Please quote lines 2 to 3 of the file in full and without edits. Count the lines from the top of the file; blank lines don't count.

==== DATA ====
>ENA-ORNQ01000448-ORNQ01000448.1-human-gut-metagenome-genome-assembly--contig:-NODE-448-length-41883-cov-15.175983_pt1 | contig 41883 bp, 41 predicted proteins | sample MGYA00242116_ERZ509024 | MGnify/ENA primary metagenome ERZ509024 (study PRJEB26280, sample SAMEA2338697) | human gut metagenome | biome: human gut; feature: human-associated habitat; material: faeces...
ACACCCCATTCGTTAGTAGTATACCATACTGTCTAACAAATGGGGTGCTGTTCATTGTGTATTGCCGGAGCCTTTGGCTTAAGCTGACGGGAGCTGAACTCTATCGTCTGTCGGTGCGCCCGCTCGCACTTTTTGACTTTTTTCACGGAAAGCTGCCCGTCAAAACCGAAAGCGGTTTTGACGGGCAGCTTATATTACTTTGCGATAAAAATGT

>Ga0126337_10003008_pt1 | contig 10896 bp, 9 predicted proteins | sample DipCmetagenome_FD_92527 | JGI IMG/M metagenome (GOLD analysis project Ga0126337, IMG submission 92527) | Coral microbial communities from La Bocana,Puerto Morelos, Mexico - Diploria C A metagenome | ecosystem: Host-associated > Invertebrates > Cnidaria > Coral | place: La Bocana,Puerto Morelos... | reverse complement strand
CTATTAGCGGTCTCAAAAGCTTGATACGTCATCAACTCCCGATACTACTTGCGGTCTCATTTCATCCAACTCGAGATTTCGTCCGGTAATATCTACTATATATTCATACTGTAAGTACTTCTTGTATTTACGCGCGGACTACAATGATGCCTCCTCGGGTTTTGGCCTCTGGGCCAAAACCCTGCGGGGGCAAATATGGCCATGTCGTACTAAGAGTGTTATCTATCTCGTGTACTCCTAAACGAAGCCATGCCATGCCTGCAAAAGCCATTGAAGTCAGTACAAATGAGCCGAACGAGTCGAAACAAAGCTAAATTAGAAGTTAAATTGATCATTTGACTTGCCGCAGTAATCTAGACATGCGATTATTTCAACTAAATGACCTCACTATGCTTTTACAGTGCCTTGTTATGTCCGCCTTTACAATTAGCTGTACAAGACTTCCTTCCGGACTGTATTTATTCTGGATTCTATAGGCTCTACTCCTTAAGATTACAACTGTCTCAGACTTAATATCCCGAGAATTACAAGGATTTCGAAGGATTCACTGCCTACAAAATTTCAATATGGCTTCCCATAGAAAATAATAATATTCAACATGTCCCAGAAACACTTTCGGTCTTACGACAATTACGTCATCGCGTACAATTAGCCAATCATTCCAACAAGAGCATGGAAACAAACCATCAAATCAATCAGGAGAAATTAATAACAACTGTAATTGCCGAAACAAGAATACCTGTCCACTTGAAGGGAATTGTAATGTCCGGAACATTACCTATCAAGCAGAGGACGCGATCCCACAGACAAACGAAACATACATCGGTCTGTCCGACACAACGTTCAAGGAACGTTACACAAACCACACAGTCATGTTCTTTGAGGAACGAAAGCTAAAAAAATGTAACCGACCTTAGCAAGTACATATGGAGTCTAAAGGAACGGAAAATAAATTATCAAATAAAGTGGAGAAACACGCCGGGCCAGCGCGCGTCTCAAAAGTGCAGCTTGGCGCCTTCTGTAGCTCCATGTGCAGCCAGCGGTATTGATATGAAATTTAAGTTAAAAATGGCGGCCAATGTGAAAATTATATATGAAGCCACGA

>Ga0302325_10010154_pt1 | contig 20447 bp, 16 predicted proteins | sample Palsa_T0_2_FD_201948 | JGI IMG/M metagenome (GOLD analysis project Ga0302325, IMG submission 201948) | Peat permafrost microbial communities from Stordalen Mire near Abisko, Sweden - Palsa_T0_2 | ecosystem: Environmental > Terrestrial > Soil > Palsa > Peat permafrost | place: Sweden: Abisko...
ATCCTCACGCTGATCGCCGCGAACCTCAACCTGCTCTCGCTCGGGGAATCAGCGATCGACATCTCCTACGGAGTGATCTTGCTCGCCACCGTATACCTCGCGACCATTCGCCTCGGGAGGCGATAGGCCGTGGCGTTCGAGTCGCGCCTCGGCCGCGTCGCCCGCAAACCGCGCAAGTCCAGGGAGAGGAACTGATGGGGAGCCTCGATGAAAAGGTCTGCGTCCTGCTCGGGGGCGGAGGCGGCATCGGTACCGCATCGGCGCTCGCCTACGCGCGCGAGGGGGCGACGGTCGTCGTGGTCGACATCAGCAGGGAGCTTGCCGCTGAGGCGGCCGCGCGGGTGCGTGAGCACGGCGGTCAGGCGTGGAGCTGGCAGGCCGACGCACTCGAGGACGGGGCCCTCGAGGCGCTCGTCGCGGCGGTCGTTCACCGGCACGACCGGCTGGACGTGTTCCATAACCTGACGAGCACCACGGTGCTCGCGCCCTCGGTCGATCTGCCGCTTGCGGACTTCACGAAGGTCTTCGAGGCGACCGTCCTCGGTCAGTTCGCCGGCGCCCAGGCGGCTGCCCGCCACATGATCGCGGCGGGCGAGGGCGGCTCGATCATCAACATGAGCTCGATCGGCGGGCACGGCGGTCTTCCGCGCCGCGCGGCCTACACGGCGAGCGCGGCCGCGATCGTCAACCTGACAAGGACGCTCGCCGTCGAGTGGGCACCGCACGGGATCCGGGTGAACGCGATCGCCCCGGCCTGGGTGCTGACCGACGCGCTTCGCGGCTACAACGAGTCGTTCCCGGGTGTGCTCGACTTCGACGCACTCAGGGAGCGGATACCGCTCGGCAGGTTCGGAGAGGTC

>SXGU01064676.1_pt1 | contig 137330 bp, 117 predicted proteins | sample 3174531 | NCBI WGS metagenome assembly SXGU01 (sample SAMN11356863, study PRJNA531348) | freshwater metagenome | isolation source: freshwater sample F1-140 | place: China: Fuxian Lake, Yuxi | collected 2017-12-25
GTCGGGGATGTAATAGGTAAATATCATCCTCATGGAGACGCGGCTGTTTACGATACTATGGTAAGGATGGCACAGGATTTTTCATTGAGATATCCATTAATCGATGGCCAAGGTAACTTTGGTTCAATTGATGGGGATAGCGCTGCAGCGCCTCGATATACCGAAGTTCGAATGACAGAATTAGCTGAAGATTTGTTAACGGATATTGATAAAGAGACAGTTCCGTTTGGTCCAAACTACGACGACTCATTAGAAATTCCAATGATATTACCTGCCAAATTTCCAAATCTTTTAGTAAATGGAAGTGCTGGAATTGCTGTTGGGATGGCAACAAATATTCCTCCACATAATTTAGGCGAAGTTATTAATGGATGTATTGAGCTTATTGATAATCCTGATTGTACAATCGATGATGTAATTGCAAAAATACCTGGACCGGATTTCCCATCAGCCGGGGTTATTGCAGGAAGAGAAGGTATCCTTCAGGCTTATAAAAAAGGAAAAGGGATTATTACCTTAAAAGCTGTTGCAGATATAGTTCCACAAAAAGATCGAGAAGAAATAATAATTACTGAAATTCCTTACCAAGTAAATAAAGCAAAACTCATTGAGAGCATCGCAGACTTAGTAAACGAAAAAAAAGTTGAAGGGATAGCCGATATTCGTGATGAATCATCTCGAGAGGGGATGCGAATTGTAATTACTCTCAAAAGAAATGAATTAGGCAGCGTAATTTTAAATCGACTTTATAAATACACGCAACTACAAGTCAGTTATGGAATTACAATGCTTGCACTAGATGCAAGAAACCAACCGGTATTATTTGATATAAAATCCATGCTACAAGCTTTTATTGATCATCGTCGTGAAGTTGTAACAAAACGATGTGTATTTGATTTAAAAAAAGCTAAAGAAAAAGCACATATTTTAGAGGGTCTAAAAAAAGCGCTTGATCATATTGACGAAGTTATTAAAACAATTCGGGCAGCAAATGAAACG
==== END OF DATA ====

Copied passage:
ACACCCCATTCGTTAGTAGTATACCATACTGTCTAACAAATGGGGTGCTGTTCATTGTGTATTGCCGGAGCCTTTGGCTTAAGCTGACGGGAGCTGAACTCTATCGTCTGTCGGTGCGCCCGCTCGCACTTTTTGACTTTTTTCACGGAAAGCTGCCCGTCAAAACCGAAAGCGGTTTTGACGGGCAGCTTATATTACTTTGCGATAAAAATGT

>Ga0126337_10003008_pt1 | contig 10896 bp, 9 predicted proteins | sample DipCmetagenome_FD_92527 | JGI IMG/M metagenome (GOLD analysis project Ga0126337, IMG submission 92527) | Coral microbial communities from La Bocana,Puerto Morelos, Mexico - Diploria C A metagenome | ecosystem: Host-associated > Invertebrates > Cnidaria > Coral | place: La Bocana,Puerto Morelos... | reverse complement strand